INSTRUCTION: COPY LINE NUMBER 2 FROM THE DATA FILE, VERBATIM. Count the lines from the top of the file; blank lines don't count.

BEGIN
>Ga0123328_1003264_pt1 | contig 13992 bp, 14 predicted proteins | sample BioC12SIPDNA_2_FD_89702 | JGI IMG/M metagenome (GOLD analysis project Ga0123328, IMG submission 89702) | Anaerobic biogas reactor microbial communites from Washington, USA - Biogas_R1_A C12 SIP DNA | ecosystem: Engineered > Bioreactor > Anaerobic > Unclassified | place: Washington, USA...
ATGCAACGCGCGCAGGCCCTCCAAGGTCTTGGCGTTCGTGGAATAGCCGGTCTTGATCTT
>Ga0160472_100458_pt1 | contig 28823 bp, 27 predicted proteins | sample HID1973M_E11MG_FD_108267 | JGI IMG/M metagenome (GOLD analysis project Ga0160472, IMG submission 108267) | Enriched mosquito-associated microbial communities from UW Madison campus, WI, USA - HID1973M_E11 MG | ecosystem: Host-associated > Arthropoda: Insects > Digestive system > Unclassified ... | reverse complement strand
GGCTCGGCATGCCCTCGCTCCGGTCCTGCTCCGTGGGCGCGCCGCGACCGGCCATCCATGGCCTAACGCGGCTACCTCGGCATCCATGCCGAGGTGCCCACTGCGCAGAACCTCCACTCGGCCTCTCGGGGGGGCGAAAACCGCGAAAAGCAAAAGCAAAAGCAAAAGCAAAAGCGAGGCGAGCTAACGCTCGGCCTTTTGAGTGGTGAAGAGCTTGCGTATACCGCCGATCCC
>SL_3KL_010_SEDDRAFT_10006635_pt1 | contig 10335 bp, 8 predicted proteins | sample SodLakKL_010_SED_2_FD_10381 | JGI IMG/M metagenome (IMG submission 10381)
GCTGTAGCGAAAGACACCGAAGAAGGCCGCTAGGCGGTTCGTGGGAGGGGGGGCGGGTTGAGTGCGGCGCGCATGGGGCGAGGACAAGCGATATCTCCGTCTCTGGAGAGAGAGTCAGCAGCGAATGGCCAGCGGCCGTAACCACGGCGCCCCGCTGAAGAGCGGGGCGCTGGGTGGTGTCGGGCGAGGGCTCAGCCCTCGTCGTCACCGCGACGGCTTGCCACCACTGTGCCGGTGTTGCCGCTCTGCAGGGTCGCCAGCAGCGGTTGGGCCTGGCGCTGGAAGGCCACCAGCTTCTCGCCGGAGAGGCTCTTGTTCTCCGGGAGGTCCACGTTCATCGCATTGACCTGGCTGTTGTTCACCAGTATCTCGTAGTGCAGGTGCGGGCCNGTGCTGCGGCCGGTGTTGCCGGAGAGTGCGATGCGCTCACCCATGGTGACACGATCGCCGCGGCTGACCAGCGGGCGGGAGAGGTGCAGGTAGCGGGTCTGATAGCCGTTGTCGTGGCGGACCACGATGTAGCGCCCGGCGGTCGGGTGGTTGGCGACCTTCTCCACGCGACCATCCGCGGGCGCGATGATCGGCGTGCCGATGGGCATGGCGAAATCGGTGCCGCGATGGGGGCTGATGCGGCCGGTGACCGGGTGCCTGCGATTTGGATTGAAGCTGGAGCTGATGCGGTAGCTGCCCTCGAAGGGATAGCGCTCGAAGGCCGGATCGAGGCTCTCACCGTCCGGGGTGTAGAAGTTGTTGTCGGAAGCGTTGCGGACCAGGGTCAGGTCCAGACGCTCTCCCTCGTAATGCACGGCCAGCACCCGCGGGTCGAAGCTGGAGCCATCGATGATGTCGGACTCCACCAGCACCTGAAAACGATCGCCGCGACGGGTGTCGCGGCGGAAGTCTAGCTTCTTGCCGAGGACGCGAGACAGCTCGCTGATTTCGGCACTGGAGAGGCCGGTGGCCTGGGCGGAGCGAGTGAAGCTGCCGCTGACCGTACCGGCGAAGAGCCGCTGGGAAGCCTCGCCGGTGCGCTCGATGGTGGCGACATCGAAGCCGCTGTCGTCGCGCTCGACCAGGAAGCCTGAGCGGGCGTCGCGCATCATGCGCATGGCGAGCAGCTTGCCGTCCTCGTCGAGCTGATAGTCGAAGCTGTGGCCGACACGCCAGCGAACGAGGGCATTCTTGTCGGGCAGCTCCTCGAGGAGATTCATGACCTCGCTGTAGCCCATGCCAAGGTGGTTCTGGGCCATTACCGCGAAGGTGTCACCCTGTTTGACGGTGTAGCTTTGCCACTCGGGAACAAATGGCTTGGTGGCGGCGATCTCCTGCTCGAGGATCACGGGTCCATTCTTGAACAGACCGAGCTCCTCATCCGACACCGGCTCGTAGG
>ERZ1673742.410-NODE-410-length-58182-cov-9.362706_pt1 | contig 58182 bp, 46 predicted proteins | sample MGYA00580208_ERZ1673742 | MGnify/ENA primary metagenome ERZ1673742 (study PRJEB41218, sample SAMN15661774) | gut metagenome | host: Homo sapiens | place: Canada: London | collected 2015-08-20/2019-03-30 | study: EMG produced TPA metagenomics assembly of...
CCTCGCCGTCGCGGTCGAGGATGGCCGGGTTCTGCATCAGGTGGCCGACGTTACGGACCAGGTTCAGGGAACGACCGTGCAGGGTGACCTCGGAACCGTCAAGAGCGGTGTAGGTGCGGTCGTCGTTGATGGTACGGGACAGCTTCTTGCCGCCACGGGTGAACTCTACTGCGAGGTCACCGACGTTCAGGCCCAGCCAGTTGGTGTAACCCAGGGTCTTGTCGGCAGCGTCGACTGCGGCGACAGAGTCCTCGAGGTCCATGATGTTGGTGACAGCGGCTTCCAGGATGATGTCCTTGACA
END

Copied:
ATGCAACGCGCGCAGGCCCTCCAAGGTCTTGGCGTTCGTGGAATAGCCGGTCTTGATCTT